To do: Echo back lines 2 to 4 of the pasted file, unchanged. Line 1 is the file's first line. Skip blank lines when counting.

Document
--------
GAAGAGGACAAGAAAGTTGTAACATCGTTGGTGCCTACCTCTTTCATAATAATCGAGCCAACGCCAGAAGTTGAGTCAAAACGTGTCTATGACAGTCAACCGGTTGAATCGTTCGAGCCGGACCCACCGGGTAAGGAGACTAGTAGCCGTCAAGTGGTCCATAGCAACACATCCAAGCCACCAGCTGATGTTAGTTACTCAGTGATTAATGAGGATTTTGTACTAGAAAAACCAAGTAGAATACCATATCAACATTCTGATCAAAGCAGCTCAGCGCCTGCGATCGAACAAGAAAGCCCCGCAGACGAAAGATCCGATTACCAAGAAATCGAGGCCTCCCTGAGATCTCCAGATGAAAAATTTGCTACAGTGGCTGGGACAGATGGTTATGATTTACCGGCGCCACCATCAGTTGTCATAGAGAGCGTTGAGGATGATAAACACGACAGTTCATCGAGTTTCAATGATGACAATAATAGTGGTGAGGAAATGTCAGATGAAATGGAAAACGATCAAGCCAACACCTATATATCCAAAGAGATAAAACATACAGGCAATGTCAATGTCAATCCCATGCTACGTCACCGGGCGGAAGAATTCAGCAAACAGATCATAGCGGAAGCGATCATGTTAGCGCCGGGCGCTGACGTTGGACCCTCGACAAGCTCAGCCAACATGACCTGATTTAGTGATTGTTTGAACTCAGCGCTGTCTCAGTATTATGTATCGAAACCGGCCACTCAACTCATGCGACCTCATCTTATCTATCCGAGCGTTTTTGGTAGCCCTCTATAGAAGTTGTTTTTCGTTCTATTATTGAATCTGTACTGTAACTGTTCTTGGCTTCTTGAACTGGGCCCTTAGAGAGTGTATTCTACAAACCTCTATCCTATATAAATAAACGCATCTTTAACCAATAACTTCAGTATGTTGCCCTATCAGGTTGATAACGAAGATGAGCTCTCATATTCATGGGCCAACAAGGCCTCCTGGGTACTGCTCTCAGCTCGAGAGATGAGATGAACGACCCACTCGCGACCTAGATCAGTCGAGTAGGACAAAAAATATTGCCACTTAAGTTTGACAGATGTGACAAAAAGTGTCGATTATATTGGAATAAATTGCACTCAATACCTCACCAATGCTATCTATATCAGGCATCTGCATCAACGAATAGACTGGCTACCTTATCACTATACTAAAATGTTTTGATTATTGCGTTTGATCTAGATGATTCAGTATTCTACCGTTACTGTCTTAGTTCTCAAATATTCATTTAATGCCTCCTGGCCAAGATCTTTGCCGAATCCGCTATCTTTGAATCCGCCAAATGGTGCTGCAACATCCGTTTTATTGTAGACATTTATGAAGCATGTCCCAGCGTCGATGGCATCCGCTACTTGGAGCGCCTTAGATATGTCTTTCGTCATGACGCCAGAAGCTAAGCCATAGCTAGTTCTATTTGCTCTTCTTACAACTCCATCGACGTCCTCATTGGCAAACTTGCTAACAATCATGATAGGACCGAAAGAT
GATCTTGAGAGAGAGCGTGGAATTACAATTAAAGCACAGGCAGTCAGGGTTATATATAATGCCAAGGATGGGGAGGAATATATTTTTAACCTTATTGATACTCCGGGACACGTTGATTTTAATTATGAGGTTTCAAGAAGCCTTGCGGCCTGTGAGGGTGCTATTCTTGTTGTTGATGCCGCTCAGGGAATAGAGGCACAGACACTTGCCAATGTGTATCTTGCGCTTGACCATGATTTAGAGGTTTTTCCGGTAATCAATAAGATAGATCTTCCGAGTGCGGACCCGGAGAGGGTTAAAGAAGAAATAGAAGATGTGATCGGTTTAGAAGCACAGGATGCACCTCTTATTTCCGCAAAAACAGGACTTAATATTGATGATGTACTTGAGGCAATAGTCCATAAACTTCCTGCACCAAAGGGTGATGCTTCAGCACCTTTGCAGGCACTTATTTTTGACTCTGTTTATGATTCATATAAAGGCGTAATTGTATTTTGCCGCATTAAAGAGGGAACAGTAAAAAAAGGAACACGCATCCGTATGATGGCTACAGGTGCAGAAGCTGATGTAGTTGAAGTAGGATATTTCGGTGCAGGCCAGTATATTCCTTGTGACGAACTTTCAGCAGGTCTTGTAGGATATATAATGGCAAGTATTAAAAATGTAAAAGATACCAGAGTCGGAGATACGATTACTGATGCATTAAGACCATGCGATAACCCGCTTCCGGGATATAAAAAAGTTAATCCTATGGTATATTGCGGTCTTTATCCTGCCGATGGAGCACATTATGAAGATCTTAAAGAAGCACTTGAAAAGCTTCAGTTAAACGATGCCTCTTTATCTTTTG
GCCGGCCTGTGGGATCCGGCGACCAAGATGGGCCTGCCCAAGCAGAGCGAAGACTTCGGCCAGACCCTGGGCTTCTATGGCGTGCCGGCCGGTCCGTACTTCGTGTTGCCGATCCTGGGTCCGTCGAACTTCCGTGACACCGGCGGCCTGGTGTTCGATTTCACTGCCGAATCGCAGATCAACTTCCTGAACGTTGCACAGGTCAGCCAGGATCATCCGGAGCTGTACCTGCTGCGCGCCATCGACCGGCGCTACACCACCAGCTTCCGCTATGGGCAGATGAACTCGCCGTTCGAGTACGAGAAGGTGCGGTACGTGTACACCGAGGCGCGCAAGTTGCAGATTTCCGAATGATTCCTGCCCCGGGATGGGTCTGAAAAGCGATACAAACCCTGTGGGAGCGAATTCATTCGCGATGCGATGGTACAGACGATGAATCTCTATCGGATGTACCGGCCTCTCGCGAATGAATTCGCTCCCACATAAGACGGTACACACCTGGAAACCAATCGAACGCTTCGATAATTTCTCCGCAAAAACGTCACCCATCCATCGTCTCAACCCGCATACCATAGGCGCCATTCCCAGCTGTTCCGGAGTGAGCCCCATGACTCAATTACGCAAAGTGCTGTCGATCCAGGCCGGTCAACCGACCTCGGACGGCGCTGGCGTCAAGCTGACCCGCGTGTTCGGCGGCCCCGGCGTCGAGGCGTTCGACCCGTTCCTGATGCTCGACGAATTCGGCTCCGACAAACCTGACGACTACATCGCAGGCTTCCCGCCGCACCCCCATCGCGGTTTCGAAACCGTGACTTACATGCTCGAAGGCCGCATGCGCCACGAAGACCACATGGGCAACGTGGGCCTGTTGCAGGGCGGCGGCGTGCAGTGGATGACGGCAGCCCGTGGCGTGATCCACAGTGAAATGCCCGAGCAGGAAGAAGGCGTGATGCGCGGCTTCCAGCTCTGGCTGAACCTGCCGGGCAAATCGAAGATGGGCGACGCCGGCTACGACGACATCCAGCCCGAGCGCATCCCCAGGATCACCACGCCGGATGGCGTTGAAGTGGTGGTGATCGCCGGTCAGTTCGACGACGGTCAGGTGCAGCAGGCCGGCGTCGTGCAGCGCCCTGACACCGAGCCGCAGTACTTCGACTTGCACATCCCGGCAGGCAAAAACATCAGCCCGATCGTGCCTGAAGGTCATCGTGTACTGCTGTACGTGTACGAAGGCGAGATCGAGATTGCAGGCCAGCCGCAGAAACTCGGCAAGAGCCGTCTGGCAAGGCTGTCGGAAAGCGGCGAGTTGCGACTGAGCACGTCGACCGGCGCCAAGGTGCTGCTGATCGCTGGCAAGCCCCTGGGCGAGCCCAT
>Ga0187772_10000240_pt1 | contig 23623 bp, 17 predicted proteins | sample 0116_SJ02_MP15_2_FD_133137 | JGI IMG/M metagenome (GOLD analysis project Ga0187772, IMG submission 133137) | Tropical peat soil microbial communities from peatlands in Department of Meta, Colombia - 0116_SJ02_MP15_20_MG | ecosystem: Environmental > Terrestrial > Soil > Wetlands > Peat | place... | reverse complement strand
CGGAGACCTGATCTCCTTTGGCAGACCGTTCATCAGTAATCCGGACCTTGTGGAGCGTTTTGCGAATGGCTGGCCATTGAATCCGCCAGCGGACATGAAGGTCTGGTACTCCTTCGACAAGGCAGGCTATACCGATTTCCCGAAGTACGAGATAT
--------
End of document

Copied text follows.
GATCTTGAGAGAGAGCGTGGAATTACAATTAAAGCACAGGCAGTCAGGGTTATATATAATGCCAAGGATGGGGAGGAATATATTTTTAACCTTATTGATACTCCGGGACACGTTGATTTTAATTATGAGGTTTCAAGAAGCCTTGCGGCCTGTGAGGGTGCTATTCTTGTTGTTGATGCCGCTCAGGGAATAGAGGCACAGACACTTGCCAATGTGTATCTTGCGCTTGACCATGATTTAGAGGTTTTTCCGGTAATCAATAAGATAGATCTTCCGAGTGCGGACCCGGAGAGGGTTAAAGAAGAAATAGAAGATGTGATCGGTTTAGAAGCACAGGATGCACCTCTTATTTCCGCAAAAACAGGACTTAATATTGATGATGTACTTGAGGCAATAGTCCATAAACTTCCTGCACCAAAGGGTGATGCTTCAGCACCTTTGCAGGCACTTATTTTTGACTCTGTTTATGATTCATATAAAGGCGTAATTGTATTTTGCCGCATTAAAGAGGGAACAGTAAAAAAAGGAACACGCATCCGTATGATGGCTACAGGTGCAGAAGCTGATGTAGTTGAAGTAGGATATTTCGGTGCAGGCCAGTATATTCCTTGTGACGAACTTTCAGCAGGTCTTGTAGGATATATAATGGCAAGTATTAAAAATGTAAAAGATACCAGAGTCGGAGATACGATTACTGATGCATTAAGACCATGCGATAACCCGCTTCCGGGATATAAAAAAGTTAATCCTATGGTATATTGCGGTCTTTATCCTGCCGATGGAGCACATTATGAAGATCTTAAAGAAGCACTTGAAAAGCTTCAGTTAAACGATGCCTCTTTATCTTTTG
GCCGGCCTGTGGGATCCGGCGACCAAGATGGGCCTGCCCAAGCAGAGCGAAGACTTCGGCCAGACCCTGGGCTTCTATGGCGTGCCGGCCGGTCCGTACTTCGTGTTGCCGATCCTGGGTCCGTCGAACTTCCGTGACACCGGCGGCCTGGTGTTCGATTTCACTGCCGAATCGCAGATCAACTTCCTGAACGTTGCACAGGTCAGCCAGGATCATCCGGAGCTGTACCTGCTGCGCGCCATCGACCGGCGCTACACCACCAGCTTCCGCTATGGGCAGATGAACTCGCCGTTCGAGTACGAGAAGGTGCGGTACGTGTACACCGAGGCGCGCAAGTTGCAGATTTCCGAATGATTCCTGCCCCGGGATGGGTCTGAAAAGCGATACAAACCCTGTGGGAGCGAATTCATTCGCGATGCGATGGTACAGACGATGAATCTCTATCGGATGTACCGGCCTCTCGCGAATGAATTCGCTCCCACATAAGACGGTACACACCTGGAAACCAATCGAACGCTTCGATAATTTCTCCGCAAAAACGTCACCCATCCATCGTCTCAACCCGCATACCATAGGCGCCATTCCCAGCTGTTCCGGAGTGAGCCCCATGACTCAATTACGCAAAGTGCTGTCGATCCAGGCCGGTCAACCGACCTCGGACGGCGCTGGCGTCAAGCTGACCCGCGTGTTCGGCGGCCCCGGCGTCGAGGCGTTCGACCCGTTCCTGATGCTCGACGAATTCGGCTCCGACAAACCTGACGACTACATCGCAGGCTTCCCGCCGCACCCCCATCGCGGTTTCGAAACCGTGACTTACATGCTCGAAGGCCGCATGCGCCACGAAGACCACATGGGCAACGTGGGCCTGTTGCAGGGCGGCGGCGTGCAGTGGATGACGGCAGCCCGTGGCGTGATCCACAGTGAAATGCCCGAGCAGGAAGAAGGCGTGATGCGCGGCTTCCAGCTCTGGCTGAACCTGCCGGGCAAATCGAAGATGGGCGACGCCGGCTACGACGACATCCAGCCCGAGCGCATCCCCAGGATCACCACGCCGGATGGCGTTGAAGTGGTGGTGATCGCCGGTCAGTTCGACGACGGTCAGGTGCAGCAGGCCGGCGTCGTGCAGCGCCCTGACACCGAGCCGCAGTACTTCGACTTGCACATCCCGGCAGGCAAAAACATCAGCCCGATCGTGCCTGAAGGTCATCGTGTACTGCTGTACGTGTACGAAGGCGAGATCGAGATTGCAGGCCAGCCGCAGAAACTCGGCAAGAGCCGTCTGGCAAGGCTGTCGGAAAGCGGCGAGTTGCGACTGAGCACGTCGACCGGCGCCAAGGTGCTGCTGATCGCTGGCAAGCCCCTGGGCGAGCCCAT
>Ga0187772_10000240_pt1 | contig 23623 bp, 17 predicted proteins | sample 0116_SJ02_MP15_2_FD_133137 | JGI IMG/M metagenome (GOLD analysis project Ga0187772, IMG submission 133137) | Tropical peat soil microbial communities from peatlands in Department of Meta, Colombia - 0116_SJ02_MP15_20_MG | ecosystem: Environmental > Terrestrial > Soil > Wetlands > Peat | place... | reverse complement strand